Movie Review: Kubo and the Two Strings depict the power of memory
Director: Travis Knight
Writers: Marc Haimes (screenplay), Chris Butler (screenplay)
Stars: Charlize Theron, Art Parkinson, Matthew McConaughey
Synopsis: A young boy named Kubo must locate a magical suit of armor worn by his late father in order to defeat a vengeful spirit from the past.
Laika studios may not have a deep resume but so far it’s very respectable. Coraline is a really good film from 2009, followed by ParaNorman and The Boxtrolls, which are slightly inferior but still good in their own right. And now here we are with Kubo in the Two Strings, which is their best film so far. In fact, I’d go as far as to say that Kubo in the Two Strings is one of the best films we’ve seen in 2016, period. The film is bursting with a pathos that lingers from the opening frame, coupled with Kubo‘s stunning visuals, making for one of the best experiences you’ll have this year.
Kubo (Art Parkinson) is a young boy taking care of this mother, who is slowly losing her memory. One day, after his aunts arrive and try to steal him away, Kubo’s mother sends him on a journey to locate a magical suit of armor that was worn by his late father. This magical suit is the only way to defeat his vengeful aunts and grandfather. With the help of a talking monkey (Charlize Theron), brought to life by his mother’s magic, Kubo begins his journey. They soon find the aid of Beetle (Matthew McConaughey), an ex-Samurai warrior who also suffers from memory loss after being cursed into his insect life-form. The three of them eventually learn secrets of who they actually are and that narrative is interwoven with such grace, wit and heart.
Marc Haimes and Chris Butler’s screenplay perfectly captures the heart of this story, but not without having a little joy along the way. They smartly inject humor that not only works well for these characters but also the narrative at large. The timing of it doesn’t always work but overall Haimes and Butler succeed in giving Kubo the needed fun that balances well with the film’s drama.
At the heart of that drama are these notions of memory and how they are used as a coping mechanism when we experience pain and suffering. It’s in these ideas where Haimes and Butler, and director Travis Knight, succeed the most. The way they are able to balance the surface level story, Kubo finding this armor, while expertly laying out these powerful themes of memory underneath is quite extraordinary. Additionally, those ideas tie provocatively to the Japanese lore depicted in Kubo, which was a perfect vehicle to carry out this story. As a result, the film’s climax is poignant, visually captivating and is sure to satisfy both children and adults alike.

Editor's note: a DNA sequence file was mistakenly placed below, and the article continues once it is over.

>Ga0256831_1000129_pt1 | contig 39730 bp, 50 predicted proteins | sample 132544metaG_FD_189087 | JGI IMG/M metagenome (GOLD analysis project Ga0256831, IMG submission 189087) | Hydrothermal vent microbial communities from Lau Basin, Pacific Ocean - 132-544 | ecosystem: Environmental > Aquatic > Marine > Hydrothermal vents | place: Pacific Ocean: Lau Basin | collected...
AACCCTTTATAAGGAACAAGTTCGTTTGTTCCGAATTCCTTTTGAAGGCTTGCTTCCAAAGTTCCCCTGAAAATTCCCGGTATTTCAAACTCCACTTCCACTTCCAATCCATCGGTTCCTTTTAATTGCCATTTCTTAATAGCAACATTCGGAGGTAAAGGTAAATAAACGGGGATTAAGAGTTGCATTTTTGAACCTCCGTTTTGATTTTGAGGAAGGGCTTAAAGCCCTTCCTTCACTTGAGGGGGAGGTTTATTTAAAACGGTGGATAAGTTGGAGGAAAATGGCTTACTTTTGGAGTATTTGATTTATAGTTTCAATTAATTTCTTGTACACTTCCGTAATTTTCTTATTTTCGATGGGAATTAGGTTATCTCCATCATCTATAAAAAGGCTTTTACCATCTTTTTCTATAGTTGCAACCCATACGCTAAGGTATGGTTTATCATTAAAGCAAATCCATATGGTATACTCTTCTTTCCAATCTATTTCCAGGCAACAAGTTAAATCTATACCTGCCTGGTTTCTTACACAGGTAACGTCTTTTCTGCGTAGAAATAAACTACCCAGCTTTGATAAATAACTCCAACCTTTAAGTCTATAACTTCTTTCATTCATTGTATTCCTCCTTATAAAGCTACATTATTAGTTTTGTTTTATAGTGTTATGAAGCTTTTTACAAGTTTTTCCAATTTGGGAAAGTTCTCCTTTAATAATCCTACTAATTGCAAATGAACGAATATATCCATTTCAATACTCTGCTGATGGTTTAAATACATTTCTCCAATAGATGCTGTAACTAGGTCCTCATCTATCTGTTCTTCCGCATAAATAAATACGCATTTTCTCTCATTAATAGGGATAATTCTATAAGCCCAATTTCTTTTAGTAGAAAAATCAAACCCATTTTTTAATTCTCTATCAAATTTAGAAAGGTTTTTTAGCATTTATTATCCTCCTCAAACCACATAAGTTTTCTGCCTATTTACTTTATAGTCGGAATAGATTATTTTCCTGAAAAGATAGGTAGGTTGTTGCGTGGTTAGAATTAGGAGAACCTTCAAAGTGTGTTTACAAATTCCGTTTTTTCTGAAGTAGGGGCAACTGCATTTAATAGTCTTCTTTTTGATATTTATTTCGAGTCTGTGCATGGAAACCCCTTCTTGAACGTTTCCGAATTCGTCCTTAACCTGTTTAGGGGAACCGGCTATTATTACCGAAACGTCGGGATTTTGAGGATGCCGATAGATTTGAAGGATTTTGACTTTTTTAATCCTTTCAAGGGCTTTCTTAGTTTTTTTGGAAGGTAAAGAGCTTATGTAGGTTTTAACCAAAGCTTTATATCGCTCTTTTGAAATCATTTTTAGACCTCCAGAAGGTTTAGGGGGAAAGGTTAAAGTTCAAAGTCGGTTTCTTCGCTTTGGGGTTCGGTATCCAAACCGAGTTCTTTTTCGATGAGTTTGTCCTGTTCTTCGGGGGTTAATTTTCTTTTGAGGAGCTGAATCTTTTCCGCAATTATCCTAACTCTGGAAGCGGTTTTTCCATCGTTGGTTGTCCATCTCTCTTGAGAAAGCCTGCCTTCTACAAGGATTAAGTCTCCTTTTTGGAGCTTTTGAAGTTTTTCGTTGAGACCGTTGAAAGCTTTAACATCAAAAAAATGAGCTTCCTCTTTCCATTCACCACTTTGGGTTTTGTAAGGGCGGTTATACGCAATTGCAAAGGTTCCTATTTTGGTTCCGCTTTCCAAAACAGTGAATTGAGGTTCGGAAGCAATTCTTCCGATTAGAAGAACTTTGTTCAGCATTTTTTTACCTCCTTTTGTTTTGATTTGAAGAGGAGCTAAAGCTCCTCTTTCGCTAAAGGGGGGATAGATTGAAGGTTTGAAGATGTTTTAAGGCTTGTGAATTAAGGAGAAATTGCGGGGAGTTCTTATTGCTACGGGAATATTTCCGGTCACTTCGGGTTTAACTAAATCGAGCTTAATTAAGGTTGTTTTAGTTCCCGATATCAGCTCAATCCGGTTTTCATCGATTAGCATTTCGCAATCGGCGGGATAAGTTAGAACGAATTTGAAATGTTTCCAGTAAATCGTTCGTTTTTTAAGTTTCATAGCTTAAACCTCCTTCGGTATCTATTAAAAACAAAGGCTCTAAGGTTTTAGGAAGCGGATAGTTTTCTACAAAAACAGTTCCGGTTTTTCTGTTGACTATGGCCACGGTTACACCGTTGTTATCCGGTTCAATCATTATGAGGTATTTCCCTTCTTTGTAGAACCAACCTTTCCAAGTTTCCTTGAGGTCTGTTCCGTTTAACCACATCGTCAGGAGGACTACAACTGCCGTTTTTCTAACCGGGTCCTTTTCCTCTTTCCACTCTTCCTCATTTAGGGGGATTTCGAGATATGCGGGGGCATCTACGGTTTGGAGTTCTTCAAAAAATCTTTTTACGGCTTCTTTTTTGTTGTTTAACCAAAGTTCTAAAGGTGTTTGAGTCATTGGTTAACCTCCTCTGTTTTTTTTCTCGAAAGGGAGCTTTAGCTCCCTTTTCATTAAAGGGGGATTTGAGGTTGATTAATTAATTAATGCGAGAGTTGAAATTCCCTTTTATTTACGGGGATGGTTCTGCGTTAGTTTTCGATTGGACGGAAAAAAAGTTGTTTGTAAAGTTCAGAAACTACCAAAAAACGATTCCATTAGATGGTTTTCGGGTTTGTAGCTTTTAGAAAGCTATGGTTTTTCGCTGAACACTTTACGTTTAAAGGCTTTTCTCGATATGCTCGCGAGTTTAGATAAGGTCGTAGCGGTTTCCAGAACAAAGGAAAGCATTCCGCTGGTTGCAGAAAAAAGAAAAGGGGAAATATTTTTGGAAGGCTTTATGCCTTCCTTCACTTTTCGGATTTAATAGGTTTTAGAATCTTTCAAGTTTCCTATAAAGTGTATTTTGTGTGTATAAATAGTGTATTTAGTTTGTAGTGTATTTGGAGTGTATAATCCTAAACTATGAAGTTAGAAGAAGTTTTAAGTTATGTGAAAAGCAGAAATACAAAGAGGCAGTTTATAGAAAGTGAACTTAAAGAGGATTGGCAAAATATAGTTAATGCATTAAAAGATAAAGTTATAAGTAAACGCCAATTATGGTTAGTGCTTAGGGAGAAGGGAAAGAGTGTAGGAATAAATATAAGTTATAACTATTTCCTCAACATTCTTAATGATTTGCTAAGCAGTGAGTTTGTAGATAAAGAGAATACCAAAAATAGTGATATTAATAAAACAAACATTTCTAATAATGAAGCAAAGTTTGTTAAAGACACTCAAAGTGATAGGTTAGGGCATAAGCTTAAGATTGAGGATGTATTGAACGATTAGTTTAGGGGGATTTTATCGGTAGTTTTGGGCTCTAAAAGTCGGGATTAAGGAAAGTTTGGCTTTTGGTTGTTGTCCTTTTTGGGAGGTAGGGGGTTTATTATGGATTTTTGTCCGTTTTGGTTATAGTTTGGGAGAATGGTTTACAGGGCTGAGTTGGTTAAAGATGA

Charlize Theron and Matthew McConaughey are great supporting voices but it’s Art Parkinson who steals the show. Parkinson’s vocal performance as Kubo is really something else. He confidently illustrates this longing Kubo has for family as well as this desire to just be a kid. Kubo is mature beyond his years but he is also a vulnerable young soul who longs for parental love. You feel every bit of that in Kubo and a big reason for that is Parkinson’s robust delivery. It is also why the film’s themes resonate so powerfully by the end.
Kubo and the Two Strings isn’t a film that relies on emotion, but rather it earns its affection by delivering a fun story that is engaging and moving in its demonstration of how family, and our memories of them, function when we need them the most. Memories sometimes fade but through storytelling, it keeps them alive as well as the people in them. It’s a powerful idea elevated by Dario Marianelli’s stirring score and the lush stop-motion animation provided by Laika studios. I cannot begin to reiterate enough how wonderful the visuals are in Kubo. It’s simply fantastic.
Go see this movie ASAP.
Overall Grade: A
Hear our podcast review on Episode 183: